PADDLING WITH ANXIETY AND PANIC DISORDER. by Storme Sparkes

Since I can remember I’ve suffered with panic attacks and anxiety. This year they got significantly worse, and in April I finally went to my GP for help. This was when I got diagnosed with panic disorder, anxiety and a form of depression. Anxiety is a feeling of intense worry and unease and can cause panic attacks. One in ten people will have panic attacks, occasionally triggered by a particularly stressful event. Panic disorder is when a person regularly has panic attacks, which affects roughly one in fifty people. A panic attack happens because your body goes into “fight or flight” mode and can cause raised heart rate, difficulty in breathing, sweating, nausea, shaking, numbness in hands and feet, crying, and a feeling of dread. To me, it feels like my chest tightens and my heart is going to explode. My muscles go stiff and my brain and my lungs get an overwhelming feeling of drowning. In a particularly bad period I can around have ten in a day.
I’m sure it doesn’t take a genius to work out the problem with having a feeling of drowning and being in a tiny plastic boat on a great big rapid…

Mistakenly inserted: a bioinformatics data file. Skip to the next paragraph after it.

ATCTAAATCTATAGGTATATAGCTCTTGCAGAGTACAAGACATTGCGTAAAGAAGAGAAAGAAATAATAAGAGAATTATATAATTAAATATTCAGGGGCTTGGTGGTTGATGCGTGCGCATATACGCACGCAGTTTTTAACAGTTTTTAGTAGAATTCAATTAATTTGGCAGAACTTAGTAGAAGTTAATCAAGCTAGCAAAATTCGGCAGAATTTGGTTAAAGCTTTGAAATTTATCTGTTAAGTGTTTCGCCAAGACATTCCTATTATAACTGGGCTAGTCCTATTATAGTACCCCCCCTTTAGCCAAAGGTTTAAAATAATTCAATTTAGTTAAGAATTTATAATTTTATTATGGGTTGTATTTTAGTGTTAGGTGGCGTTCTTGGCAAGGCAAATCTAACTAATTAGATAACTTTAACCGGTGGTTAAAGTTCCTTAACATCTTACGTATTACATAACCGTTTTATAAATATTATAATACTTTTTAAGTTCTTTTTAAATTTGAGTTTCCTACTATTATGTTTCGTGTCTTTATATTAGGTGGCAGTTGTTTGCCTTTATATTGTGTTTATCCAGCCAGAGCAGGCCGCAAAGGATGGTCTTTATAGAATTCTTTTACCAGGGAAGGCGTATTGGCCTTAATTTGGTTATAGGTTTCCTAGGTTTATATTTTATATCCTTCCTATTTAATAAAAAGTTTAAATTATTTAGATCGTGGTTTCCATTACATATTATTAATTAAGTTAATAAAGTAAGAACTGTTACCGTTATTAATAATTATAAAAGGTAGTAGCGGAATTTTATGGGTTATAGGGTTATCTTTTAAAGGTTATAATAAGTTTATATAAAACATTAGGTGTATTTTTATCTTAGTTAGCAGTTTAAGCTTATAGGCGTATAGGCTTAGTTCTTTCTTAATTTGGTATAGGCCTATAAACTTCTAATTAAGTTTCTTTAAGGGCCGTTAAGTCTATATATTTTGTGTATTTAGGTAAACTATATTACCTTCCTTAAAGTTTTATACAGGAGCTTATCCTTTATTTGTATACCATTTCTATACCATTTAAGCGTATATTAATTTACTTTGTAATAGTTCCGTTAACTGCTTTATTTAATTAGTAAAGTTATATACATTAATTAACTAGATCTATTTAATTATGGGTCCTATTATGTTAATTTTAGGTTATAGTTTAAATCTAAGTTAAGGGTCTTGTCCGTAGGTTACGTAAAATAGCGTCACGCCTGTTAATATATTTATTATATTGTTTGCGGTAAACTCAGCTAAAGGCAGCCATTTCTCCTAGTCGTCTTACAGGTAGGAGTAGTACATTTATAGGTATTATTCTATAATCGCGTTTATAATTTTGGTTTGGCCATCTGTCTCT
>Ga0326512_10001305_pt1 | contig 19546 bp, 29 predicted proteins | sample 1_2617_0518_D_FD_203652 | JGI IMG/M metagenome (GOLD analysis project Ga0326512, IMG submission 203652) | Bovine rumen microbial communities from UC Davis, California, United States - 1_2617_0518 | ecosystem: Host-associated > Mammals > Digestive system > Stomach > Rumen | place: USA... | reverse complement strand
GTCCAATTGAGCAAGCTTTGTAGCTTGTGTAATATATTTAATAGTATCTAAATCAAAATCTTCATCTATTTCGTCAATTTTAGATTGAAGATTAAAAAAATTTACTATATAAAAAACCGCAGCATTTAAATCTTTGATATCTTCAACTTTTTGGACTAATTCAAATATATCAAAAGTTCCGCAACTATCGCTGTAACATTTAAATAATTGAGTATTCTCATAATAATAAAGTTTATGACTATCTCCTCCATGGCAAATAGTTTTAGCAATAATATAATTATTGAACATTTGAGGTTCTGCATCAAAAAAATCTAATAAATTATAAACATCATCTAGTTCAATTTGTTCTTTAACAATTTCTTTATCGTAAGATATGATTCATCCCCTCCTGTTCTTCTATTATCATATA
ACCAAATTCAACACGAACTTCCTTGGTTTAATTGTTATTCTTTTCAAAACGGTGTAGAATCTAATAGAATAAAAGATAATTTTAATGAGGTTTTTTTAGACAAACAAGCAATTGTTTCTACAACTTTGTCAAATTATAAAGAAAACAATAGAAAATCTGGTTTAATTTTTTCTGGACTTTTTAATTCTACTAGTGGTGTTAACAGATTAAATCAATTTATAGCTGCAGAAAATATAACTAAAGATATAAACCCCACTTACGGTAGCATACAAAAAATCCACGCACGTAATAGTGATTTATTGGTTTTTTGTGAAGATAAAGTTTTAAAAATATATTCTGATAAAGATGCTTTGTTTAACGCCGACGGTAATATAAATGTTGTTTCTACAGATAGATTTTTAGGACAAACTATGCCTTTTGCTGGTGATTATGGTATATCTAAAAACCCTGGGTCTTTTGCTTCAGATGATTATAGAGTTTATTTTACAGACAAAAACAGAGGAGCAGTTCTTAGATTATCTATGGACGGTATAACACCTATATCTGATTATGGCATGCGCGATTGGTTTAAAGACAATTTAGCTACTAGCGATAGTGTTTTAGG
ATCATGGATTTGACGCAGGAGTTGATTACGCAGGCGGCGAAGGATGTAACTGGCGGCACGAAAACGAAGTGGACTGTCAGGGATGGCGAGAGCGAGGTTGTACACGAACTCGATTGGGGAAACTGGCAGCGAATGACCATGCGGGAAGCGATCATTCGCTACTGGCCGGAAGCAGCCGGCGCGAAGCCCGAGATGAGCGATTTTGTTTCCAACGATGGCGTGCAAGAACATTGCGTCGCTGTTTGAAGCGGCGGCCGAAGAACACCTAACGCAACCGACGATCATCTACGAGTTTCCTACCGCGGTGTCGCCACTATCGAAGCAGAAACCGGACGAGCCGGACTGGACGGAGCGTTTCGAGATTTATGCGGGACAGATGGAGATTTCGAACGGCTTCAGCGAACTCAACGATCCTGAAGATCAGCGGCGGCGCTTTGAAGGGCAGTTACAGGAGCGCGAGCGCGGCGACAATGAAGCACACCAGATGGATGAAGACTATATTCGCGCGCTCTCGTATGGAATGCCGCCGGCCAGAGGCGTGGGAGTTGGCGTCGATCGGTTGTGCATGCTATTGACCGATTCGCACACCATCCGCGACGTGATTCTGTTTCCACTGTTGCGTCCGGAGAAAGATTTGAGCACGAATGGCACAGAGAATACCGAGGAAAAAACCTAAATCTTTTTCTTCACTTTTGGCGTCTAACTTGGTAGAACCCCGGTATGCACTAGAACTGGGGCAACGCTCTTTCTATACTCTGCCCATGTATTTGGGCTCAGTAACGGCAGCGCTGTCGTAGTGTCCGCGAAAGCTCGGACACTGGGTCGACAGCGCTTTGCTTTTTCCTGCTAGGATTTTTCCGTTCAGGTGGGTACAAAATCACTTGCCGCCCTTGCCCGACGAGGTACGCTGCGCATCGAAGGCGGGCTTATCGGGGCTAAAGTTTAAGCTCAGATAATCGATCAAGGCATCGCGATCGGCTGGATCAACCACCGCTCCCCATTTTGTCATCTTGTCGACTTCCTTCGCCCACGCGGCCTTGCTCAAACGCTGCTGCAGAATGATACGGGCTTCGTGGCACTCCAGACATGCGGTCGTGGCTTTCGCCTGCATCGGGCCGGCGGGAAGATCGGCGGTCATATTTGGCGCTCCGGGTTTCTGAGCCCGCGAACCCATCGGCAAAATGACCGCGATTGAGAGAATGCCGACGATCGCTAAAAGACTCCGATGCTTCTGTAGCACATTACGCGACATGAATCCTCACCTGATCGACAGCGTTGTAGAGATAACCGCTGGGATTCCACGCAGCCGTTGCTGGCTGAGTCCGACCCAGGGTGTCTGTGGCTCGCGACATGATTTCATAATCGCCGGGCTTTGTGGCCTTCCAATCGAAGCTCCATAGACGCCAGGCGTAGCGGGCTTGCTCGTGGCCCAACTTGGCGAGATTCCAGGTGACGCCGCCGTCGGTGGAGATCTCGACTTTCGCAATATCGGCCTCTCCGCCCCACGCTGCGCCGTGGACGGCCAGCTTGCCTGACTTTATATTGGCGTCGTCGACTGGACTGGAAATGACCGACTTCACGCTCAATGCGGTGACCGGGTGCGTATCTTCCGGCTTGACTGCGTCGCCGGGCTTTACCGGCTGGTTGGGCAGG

Everyone gets anxious on a river at some point and there are a lot of ways to calm yourself down. Many people will try to get a song in their head before they paddle. I like to sing as I go down the river but I can’t really recommend that because people get annoyed, and you have to turn the microphone off on your Gopro. Rocking your boat side to side with your hips on flat sections is also very useful for keeping yourself from tensing up and becoming rigid and more sensitive to bumps. If you can, the best thing to do is soldier on through. It probably won’t be even half as scary once you’re half way down the rapid. However, in some cases I’ve had a day where my head isn’t playing fair and I’ve had a panic attack and been unable to calm down and had more and more. These days I think it’s better to get off the river and leave the battle for when you’re more up for the battle. The river will always be there another day and it’s not worth scaring yourself out of paddling.
Why do I do it then? I started paddling in a club five years ago when I was 12 and yes, at the start I was very reluctant to try paddling at all, but I was thrown into a boat and haven’t looked back since. Paddling, of many types, has been a big part of my life since then. About 2 years ago I got into white water kayaking and there’s no reason anyone should have to give it up with all the help available.

{EDITOR’S NOTE: Storme is one of our young DBP Admins for the Dirt Bag Paddlers Facebook page, representing out of the United Kingdom. We think she’s pretty awesome for sharing about her difficulties! As you can see by her photos, this young huckster is willing and able to send some nice drops. THAT would be considered fearless by the other 99% of the world who stick to the river bank. The shots of her in the kayak are from Scotland. Storme paddles a mean coracle as well! Look for more articles in the future from her! Cheers!} 
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